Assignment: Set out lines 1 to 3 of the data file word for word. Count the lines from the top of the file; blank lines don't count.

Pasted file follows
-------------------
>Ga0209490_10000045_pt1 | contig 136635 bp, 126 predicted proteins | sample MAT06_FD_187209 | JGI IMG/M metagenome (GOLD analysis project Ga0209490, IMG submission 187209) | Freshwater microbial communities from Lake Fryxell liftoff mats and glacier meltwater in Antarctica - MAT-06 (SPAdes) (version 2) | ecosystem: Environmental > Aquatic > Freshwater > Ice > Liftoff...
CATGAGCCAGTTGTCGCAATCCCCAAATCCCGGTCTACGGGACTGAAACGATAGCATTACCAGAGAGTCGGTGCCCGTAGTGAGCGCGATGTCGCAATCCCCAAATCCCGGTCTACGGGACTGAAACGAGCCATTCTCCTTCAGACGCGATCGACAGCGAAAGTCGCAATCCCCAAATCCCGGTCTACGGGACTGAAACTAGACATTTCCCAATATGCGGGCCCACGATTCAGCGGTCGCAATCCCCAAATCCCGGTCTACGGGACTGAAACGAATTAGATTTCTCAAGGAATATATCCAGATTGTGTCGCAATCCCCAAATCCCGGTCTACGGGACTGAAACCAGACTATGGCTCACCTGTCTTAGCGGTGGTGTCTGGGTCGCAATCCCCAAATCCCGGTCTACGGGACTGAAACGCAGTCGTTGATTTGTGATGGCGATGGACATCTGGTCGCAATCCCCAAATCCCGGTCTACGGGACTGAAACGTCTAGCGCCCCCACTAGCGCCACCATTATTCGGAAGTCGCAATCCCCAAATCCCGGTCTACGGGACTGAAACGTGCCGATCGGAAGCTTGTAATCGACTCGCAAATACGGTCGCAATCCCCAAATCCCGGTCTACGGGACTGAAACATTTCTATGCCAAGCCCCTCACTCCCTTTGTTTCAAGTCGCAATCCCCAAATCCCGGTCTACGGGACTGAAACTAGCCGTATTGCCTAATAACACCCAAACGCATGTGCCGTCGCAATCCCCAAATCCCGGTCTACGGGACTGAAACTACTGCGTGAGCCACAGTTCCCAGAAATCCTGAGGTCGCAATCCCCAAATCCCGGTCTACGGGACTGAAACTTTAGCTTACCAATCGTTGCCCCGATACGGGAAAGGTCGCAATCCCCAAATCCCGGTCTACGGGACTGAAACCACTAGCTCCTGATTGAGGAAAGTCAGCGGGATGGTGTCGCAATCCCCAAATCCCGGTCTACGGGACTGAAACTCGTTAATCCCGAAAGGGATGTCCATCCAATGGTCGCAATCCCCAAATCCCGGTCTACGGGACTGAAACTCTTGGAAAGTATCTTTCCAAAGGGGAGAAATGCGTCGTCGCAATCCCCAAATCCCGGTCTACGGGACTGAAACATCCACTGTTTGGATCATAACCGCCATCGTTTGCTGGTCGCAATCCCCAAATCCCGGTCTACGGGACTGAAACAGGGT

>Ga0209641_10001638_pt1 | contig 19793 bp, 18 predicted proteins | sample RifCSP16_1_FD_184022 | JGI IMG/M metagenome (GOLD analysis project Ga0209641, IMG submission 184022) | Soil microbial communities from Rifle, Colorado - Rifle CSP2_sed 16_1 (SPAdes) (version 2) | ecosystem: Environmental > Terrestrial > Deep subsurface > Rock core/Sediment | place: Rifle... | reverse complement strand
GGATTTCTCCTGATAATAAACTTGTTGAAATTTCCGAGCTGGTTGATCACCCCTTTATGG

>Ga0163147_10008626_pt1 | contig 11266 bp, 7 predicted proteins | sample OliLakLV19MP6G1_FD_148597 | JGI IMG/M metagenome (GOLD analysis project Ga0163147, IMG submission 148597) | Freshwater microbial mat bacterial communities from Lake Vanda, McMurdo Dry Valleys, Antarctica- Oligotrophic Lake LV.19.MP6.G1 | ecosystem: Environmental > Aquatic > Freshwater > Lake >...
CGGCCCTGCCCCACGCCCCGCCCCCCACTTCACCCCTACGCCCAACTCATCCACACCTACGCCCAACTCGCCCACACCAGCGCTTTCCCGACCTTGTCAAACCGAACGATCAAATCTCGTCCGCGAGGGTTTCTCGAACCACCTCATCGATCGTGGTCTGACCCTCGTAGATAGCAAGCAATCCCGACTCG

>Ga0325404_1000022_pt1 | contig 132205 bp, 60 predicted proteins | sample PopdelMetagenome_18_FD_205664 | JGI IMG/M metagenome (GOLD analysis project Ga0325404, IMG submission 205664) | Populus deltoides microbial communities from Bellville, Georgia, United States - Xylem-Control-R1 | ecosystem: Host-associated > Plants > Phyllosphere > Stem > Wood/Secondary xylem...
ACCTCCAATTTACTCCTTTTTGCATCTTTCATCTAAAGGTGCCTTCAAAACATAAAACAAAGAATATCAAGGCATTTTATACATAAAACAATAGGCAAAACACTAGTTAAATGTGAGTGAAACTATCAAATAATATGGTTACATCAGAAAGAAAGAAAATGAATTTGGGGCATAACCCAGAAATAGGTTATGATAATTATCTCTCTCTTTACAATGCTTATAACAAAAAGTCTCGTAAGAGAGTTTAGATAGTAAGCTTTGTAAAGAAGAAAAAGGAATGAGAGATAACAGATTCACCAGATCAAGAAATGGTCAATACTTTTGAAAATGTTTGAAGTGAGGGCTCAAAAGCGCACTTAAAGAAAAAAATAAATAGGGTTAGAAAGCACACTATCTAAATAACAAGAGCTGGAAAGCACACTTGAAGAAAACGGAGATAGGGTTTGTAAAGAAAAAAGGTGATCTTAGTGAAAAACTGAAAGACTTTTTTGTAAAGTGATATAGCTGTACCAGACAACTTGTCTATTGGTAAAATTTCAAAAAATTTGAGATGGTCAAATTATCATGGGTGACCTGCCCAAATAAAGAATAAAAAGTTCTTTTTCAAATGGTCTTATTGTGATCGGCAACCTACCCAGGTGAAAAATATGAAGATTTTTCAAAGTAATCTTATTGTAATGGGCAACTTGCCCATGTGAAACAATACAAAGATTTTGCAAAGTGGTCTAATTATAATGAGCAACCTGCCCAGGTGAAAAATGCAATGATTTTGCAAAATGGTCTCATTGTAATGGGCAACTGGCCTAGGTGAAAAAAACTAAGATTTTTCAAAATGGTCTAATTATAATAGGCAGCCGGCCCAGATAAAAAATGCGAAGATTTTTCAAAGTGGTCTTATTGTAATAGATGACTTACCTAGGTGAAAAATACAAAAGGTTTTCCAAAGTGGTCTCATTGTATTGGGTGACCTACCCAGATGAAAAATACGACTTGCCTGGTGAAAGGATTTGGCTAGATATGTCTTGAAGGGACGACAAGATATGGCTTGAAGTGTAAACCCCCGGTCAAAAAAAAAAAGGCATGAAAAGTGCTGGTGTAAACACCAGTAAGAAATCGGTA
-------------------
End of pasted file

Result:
>Ga0209490_10000045_pt1 | contig 136635 bp, 126 predicted proteins | sample MAT06_FD_187209 | JGI IMG/M metagenome (GOLD analysis project Ga0209490, IMG submission 187209) | Freshwater microbial communities from Lake Fryxell liftoff mats and glacier meltwater in Antarctica - MAT-06 (SPAdes) (version 2) | ecosystem: Environmental > Aquatic > Freshwater > Ice > Liftoff...
CATGAGCCAGTTGTCGCAATCCCCAAATCCCGGTCTACGGGACTGAAACGATAGCATTACCAGAGAGTCGGTGCCCGTAGTGAGCGCGATGTCGCAATCCCCAAATCCCGGTCTACGGGACTGAAACGAGCCATTCTCCTTCAGACGCGATCGACAGCGAAAGTCGCAATCCCCAAATCCCGGTCTACGGGACTGAAACTAGACATTTCCCAATATGCGGGCCCACGATTCAGCGGTCGCAATCCCCAAATCCCGGTCTACGGGACTGAAACGAATTAGATTTCTCAAGGAATATATCCAGATTGTGTCGCAATCCCCAAATCCCGGTCTACGGGACTGAAACCAGACTATGGCTCACCTGTCTTAGCGGTGGTGTCTGGGTCGCAATCCCCAAATCCCGGTCTACGGGACTGAAACGCAGTCGTTGATTTGTGATGGCGATGGACATCTGGTCGCAATCCCCAAATCCCGGTCTACGGGACTGAAACGTCTAGCGCCCCCACTAGCGCCACCATTATTCGGAAGTCGCAATCCCCAAATCCCGGTCTACGGGACTGAAACGTGCCGATCGGAAGCTTGTAATCGACTCGCAAATACGGTCGCAATCCCCAAATCCCGGTCTACGGGACTGAAACATTTCTATGCCAAGCCCCTCACTCCCTTTGTTTCAAGTCGCAATCCCCAAATCCCGGTCTACGGGACTGAAACTAGCCGTATTGCCTAATAACACCCAAACGCATGTGCCGTCGCAATCCCCAAATCCCGGTCTACGGGACTGAAACTACTGCGTGAGCCACAGTTCCCAGAAATCCTGAGGTCGCAATCCCCAAATCCCGGTCTACGGGACTGAAACTTTAGCTTACCAATCGTTGCCCCGATACGGGAAAGGTCGCAATCCCCAAATCCCGGTCTACGGGACTGAAACCACTAGCTCCTGATTGAGGAAAGTCAGCGGGATGGTGTCGCAATCCCCAAATCCCGGTCTACGGGACTGAAACTCGTTAATCCCGAAAGGGATGTCCATCCAATGGTCGCAATCCCCAAATCCCGGTCTACGGGACTGAAACTCTTGGAAAGTATCTTTCCAAAGGGGAGAAATGCGTCGTCGCAATCCCCAAATCCCGGTCTACGGGACTGAAACATCCACTGTTTGGATCATAACCGCCATCGTTTGCTGGTCGCAATCCCCAAATCCCGGTCTACGGGACTGAAACAGGGT

>Ga0209641_10001638_pt1 | contig 19793 bp, 18 predicted proteins | sample RifCSP16_1_FD_184022 | JGI IMG/M metagenome (GOLD analysis project Ga0209641, IMG submission 184022) | Soil microbial communities from Rifle, Colorado - Rifle CSP2_sed 16_1 (SPAdes) (version 2) | ecosystem: Environmental > Terrestrial > Deep subsurface > Rock core/Sediment | place: Rifle... | reverse complement strand